(Sadly couldn’t figure out how to ‘increase/decrease priority’ relatively instead of setting to a fixed number. Inserting / removing amount of ! seemed fine but adding a space only when no exclamation mark is present seemed a bit difficult)
tldr: Organize projects by priority, group flagged view by context. It is a compromise. Life would be easier if OF let me reorder flagged actions like Things.
The lack of reordering Today actions annoys me to no end. It is one feature that feels so natural in Things. I always organize tasks in the relative order I’ll do them (eg. Get ready for work, research something on the commute, an errand at lunch, one or two tasks at home in the evening). The I go through the list in order. It kept me calm and settled.
I wish OF had reordering in the flagged perspective. Please email Omni and ask for this feature if you haven’t.
I work around this by organizing a certain way.
- I use projects and actions as a priority list. Most important at the top.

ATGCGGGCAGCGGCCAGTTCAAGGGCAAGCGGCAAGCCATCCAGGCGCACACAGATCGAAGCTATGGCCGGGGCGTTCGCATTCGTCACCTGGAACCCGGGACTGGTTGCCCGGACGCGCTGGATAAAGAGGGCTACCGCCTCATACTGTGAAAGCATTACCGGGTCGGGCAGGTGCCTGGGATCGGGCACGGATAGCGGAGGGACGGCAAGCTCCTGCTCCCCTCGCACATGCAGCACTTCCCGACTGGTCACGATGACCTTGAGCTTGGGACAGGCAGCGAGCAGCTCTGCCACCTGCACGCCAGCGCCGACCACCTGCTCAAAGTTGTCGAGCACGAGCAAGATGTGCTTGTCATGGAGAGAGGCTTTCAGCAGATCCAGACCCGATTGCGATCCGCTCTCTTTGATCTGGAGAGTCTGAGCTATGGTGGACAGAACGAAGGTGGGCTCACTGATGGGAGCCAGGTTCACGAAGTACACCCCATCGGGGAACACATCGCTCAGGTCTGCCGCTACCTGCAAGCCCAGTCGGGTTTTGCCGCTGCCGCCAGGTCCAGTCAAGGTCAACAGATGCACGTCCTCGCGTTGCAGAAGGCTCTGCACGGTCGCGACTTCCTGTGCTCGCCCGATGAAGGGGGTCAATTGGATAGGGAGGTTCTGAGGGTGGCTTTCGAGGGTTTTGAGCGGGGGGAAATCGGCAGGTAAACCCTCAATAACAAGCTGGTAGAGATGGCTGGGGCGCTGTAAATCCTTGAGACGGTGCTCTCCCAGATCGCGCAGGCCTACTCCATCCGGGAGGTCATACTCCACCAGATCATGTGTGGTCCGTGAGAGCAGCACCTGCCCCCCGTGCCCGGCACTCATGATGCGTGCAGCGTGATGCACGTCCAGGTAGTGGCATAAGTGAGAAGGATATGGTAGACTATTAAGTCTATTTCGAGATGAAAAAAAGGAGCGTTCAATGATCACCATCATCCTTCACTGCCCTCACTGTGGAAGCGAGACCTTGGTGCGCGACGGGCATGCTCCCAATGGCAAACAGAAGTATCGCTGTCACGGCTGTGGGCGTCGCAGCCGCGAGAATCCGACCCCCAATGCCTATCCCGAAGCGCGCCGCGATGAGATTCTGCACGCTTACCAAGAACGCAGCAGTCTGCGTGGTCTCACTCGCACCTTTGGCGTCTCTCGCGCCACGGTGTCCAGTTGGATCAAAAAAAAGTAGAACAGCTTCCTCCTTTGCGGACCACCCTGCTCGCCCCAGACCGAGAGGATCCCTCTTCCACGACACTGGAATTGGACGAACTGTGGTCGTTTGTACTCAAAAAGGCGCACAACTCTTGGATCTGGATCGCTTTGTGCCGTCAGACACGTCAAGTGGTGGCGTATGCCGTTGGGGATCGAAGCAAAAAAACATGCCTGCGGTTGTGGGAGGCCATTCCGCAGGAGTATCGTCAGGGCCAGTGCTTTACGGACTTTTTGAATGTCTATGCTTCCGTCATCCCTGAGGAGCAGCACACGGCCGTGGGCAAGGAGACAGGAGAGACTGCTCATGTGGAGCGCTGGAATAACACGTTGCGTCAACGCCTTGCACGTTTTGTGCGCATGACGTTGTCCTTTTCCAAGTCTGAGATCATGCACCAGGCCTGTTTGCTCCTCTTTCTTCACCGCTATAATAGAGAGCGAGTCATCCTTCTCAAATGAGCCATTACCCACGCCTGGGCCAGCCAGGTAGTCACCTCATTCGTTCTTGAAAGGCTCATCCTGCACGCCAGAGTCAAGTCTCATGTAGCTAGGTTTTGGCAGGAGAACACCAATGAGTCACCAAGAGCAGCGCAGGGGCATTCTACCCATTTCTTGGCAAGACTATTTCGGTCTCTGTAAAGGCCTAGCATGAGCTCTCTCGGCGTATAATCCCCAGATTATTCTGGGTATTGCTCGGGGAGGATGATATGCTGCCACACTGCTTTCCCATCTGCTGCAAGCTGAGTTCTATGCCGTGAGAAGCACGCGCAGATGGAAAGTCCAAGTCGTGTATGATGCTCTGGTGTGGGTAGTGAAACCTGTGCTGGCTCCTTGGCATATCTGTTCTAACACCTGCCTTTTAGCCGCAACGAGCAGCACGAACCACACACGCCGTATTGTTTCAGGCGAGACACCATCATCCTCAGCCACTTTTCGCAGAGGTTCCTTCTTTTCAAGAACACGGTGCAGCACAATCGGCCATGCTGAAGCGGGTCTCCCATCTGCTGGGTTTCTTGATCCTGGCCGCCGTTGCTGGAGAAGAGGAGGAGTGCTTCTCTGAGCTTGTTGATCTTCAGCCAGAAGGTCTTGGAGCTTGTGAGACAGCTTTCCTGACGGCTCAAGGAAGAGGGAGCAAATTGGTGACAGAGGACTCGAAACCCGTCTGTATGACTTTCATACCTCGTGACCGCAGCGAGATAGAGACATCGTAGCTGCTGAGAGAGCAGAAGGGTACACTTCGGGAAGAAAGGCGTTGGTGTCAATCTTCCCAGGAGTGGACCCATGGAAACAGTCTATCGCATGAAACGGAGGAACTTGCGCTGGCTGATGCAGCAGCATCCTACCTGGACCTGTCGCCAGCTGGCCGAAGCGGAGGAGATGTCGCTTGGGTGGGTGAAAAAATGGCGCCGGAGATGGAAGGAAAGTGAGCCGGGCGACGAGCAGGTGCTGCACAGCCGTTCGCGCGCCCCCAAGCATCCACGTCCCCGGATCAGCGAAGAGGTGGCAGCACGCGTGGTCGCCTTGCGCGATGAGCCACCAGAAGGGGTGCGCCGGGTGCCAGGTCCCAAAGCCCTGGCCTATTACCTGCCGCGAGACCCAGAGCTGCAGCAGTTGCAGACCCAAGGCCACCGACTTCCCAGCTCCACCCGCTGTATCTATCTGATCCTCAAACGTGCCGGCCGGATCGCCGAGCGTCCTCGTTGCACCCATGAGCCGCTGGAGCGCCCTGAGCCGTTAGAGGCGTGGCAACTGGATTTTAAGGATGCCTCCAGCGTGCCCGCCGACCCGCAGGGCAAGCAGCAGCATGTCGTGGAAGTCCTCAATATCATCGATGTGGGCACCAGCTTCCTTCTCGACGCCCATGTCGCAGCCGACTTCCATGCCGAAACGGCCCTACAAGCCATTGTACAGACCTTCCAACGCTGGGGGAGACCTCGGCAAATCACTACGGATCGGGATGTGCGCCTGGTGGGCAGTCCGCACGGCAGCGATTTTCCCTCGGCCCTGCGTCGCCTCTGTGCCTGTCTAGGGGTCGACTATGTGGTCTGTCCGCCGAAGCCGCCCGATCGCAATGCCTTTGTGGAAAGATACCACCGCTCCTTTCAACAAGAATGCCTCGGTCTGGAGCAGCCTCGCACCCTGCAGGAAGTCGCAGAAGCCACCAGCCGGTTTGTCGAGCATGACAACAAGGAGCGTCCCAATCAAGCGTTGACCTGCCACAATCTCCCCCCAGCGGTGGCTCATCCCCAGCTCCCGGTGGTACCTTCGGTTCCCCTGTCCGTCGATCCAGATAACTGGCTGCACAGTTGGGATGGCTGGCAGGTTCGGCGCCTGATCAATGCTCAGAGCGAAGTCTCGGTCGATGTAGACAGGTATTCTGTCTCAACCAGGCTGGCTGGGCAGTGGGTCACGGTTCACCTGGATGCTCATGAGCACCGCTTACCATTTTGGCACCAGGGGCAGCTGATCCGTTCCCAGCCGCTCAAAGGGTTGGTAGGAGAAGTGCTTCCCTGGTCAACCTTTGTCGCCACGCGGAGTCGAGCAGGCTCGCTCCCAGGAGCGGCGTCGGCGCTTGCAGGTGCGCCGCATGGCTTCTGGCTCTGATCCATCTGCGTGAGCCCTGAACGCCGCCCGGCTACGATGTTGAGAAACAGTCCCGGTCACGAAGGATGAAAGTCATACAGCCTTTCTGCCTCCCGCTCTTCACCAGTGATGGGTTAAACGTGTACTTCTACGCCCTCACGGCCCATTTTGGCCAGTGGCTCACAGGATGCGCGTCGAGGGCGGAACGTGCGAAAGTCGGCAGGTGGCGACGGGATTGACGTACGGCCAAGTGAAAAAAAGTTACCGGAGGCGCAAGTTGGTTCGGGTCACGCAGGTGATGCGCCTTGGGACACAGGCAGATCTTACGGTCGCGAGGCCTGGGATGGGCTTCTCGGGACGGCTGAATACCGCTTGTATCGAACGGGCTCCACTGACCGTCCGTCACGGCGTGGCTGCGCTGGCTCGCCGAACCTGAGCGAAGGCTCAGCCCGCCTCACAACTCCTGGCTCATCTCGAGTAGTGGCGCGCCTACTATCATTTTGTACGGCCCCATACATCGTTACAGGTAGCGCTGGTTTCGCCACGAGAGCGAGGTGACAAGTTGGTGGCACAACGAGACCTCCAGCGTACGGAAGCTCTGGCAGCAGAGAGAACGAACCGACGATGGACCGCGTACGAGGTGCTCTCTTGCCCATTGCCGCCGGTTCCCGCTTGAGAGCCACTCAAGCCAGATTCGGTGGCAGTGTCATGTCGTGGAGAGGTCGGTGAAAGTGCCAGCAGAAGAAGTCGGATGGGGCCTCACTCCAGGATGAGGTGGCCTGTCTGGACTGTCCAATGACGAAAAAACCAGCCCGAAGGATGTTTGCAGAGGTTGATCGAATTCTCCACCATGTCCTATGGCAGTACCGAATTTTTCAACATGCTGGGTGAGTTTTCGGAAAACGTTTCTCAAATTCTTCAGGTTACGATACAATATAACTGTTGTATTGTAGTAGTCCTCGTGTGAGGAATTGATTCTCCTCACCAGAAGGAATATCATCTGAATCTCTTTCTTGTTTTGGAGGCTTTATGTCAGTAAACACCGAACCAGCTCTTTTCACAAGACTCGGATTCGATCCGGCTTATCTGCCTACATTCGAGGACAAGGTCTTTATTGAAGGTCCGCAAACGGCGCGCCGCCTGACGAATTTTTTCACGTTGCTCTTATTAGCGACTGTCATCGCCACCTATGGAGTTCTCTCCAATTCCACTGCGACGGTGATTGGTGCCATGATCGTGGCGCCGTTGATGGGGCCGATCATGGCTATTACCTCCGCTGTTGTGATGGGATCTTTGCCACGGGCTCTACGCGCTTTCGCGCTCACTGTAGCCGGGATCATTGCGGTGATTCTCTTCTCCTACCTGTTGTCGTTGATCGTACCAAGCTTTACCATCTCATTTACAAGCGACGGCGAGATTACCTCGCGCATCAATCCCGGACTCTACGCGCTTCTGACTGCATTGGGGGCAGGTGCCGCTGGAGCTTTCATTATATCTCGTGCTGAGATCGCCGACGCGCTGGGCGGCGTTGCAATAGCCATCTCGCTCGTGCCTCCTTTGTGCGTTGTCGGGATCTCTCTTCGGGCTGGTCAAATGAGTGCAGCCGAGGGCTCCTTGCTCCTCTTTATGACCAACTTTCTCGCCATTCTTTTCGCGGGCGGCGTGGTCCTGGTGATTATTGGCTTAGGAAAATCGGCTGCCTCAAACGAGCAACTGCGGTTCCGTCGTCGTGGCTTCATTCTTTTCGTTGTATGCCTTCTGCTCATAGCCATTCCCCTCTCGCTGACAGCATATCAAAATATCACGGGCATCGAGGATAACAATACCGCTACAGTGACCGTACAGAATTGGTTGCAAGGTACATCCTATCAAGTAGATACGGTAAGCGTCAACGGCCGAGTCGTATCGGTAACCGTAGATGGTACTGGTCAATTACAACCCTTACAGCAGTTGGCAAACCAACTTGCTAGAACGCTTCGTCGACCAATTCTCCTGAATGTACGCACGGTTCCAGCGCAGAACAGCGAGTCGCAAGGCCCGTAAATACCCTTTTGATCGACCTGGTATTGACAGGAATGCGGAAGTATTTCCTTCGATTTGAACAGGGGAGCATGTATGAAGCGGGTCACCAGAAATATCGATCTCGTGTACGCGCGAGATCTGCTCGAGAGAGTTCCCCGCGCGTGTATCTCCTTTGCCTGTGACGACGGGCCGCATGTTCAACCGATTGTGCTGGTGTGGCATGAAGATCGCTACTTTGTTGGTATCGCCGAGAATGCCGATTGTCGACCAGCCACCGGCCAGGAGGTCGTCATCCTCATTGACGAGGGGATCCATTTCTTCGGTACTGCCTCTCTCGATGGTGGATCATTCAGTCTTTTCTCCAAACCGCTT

- I use a couple contexts: Home, Work, Errand, Wife, Fresh Mind.
- I use the flagged perspective grouped by context. The actions are sorted by project (priority)
- I only have a handful of projects/lists total: Must, Chores, Some extra “real” projects, Should, Could. Only big things get a project.
That gives enough structure to the flagged perspective to keep me sane. If one context grouping has a lot of tasks, I know the most important ones will be at the top because it takes the order of my projects.
When I played around with priority tags, estimates, and apple scripts I found it added an absurd amount of friction and I never kept it up more than a day. (I rarely use the desktop app)